Australians were rightly ashamed last week to see the Four Corners program on brutality against children at the Don Dale Detention Centre in the Northern Territory. Yes, it is to our credit as a people that we can feel national disgust at this and establish a Royal Commission to report on what we need to do about it.

But it is not to our credit that we can have so many commissions of enquiry over the years—in this case even into the very same problem at the very same institution—and not achieve any permanent institutional change.

The Royal Commission Into Aboriginal Deaths in Custody in 1987 was our most important in this genre. It argued that the best solution to institutionalized corrections abuse was to transform our criminal justice institutions so fewer Aboriginal offenders are incarcerated. Our failure at this institutional task has been monumental. The Aboriginal incarceration rate is much higher today than it was when the Australian government accepted the Report of the Royal Commission into Aboriginal Deaths in Custody[1].

Miranda Forsyth, Mary Ivec and I are developing a research project to try to answer the question of how sustainable transformation to the vengefulness of our justice system occurs when it does occur.

Is the key NOT Royal Commissions but mass engagement with restorative practices as discussed in my recent blog post on the ending of blood feuds in Kosovo? Or is it a combination of this kind of culture change with structural change to justice institutions?

We indeed do suspect that the key is the combination of the two. But how is this done when it is done well? That is the question our research will seek to answer through fine-grained analysis of cases of real transformation and failed transformation.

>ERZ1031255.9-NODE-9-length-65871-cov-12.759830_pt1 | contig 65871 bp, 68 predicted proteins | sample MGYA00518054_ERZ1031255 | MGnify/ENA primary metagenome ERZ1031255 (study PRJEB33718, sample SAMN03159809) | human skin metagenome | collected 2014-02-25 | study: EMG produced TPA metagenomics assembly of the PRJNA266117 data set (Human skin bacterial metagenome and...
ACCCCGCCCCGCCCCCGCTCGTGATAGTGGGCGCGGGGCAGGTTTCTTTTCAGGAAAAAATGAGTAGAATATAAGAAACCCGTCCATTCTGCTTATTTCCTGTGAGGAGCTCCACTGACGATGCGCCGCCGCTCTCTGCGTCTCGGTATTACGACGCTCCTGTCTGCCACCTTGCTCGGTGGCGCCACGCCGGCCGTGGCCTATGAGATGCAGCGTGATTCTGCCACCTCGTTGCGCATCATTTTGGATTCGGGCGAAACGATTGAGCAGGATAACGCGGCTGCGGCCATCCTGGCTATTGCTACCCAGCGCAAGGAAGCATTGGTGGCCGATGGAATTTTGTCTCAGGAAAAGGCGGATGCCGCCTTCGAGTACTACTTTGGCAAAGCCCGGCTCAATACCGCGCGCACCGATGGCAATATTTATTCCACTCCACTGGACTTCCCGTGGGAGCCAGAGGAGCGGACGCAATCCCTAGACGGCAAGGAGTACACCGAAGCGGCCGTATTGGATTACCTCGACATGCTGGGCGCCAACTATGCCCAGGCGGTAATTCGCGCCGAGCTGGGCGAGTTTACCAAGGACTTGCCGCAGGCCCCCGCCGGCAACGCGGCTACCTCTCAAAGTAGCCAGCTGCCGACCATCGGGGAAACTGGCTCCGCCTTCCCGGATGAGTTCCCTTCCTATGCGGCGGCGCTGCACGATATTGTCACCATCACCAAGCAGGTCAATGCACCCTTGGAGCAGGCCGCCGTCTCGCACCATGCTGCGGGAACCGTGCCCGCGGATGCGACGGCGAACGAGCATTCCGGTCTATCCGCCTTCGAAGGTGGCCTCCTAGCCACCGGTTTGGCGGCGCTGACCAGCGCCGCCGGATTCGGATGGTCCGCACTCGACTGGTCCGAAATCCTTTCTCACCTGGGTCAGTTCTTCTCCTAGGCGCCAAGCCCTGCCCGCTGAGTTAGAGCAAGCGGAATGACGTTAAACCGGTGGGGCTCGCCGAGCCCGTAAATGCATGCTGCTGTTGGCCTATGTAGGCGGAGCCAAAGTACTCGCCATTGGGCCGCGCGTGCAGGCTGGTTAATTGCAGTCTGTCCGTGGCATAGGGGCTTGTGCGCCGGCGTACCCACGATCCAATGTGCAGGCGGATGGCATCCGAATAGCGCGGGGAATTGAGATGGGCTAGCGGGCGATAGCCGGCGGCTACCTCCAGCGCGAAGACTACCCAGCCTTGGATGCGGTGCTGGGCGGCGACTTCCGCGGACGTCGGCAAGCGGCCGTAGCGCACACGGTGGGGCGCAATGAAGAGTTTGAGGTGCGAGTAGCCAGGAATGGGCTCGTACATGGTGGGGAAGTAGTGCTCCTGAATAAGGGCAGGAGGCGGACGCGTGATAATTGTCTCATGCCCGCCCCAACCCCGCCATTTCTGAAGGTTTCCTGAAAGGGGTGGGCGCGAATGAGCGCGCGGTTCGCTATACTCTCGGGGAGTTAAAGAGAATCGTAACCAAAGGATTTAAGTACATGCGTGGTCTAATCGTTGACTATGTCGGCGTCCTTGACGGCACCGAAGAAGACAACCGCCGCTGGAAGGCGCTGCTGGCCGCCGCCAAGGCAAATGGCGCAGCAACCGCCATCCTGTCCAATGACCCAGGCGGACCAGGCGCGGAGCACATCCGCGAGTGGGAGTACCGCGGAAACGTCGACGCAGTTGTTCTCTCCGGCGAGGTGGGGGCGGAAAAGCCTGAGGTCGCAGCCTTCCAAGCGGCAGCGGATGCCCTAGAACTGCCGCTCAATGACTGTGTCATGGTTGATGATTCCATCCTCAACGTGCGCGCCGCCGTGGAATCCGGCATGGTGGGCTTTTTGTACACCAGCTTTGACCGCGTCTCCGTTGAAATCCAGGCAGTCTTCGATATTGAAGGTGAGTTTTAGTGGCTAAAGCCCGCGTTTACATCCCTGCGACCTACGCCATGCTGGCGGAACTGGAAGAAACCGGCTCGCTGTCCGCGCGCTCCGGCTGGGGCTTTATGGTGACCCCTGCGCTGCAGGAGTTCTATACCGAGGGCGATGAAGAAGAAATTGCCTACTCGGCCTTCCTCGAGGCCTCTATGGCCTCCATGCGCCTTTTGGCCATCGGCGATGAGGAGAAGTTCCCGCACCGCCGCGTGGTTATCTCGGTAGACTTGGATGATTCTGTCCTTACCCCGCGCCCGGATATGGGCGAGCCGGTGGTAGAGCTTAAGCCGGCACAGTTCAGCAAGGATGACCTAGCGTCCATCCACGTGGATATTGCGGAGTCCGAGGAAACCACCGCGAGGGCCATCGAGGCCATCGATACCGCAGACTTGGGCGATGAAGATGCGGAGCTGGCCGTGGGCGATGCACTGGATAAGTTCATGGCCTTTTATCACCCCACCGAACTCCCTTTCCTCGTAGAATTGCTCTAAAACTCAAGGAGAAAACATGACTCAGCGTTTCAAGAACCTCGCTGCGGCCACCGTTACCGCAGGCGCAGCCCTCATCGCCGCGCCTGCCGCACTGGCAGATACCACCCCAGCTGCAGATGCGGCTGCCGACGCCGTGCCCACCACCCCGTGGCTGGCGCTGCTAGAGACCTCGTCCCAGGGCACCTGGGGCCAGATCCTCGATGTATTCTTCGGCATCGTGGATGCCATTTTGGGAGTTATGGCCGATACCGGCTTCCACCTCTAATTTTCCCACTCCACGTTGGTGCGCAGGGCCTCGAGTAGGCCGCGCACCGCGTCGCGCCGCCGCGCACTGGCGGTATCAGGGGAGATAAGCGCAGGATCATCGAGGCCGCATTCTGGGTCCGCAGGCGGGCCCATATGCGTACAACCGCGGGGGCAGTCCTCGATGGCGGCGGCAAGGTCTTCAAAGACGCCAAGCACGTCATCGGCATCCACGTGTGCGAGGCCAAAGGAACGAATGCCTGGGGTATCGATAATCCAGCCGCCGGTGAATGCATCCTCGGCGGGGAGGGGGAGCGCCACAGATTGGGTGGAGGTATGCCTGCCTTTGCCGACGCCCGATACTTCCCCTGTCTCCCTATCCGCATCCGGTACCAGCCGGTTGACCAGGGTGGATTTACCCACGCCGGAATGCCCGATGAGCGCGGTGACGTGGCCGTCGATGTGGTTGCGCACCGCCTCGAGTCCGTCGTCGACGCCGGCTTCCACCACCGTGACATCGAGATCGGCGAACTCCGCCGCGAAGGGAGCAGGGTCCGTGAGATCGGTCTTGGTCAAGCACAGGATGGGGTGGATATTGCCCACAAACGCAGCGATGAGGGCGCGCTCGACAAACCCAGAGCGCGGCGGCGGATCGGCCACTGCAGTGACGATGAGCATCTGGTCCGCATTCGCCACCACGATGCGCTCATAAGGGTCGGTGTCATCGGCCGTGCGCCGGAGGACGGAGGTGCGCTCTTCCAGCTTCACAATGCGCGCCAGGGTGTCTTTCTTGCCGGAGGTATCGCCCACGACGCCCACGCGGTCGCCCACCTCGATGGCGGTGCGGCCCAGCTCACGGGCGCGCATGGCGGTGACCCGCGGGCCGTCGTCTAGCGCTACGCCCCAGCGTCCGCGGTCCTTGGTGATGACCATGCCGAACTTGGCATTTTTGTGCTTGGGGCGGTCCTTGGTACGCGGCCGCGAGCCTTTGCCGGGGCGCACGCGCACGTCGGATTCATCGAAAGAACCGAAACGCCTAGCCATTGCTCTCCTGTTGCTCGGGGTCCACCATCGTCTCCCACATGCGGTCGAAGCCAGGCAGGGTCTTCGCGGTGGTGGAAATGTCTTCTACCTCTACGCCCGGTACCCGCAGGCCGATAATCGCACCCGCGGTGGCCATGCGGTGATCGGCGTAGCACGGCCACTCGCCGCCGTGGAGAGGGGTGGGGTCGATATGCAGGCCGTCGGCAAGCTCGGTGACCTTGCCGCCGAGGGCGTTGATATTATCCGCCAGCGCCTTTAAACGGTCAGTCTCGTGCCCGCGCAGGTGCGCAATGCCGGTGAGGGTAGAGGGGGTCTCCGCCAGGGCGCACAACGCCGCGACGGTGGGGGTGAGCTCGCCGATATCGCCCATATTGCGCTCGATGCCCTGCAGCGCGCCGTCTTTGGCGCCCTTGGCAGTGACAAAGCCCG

In a different way Meredith Edelman’s RegNet PhD is grappling with this on the question of clerical sexual abuse of children in Australia and the United States. It is another area where we have had so many scandals and so many enquiries in so many countries over decades—actually over centuries if one looks harder—but a failure to transform sustainably either institutions or organizational cultures.

Lawrence Sherman’s old book Scandal and Reform goes to this question as did Brent Fisse’ and my The Impact of Publicity on Corporate Offenders. Sherman found that following police corruption scandals in the US, the leaders of corrupt cultures go to ground for a period, or “hunker down for a while” as one of the corporate executives from the Fisse and Braithwaite study put it.

Yet Sherman found that sustainable transformation of corrupt police cultures did sometimes occur when scandal and shame was combined with institutional changes such as transformed preventive Standard Operating Procedures and a long-term commitment to integrity testing of police.

What are your thoughts about how to have Royal Commissions that produce sustained social change?

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[1] for more information about progress against the recommendations of the RCIADIC as at 2015, refer to this review.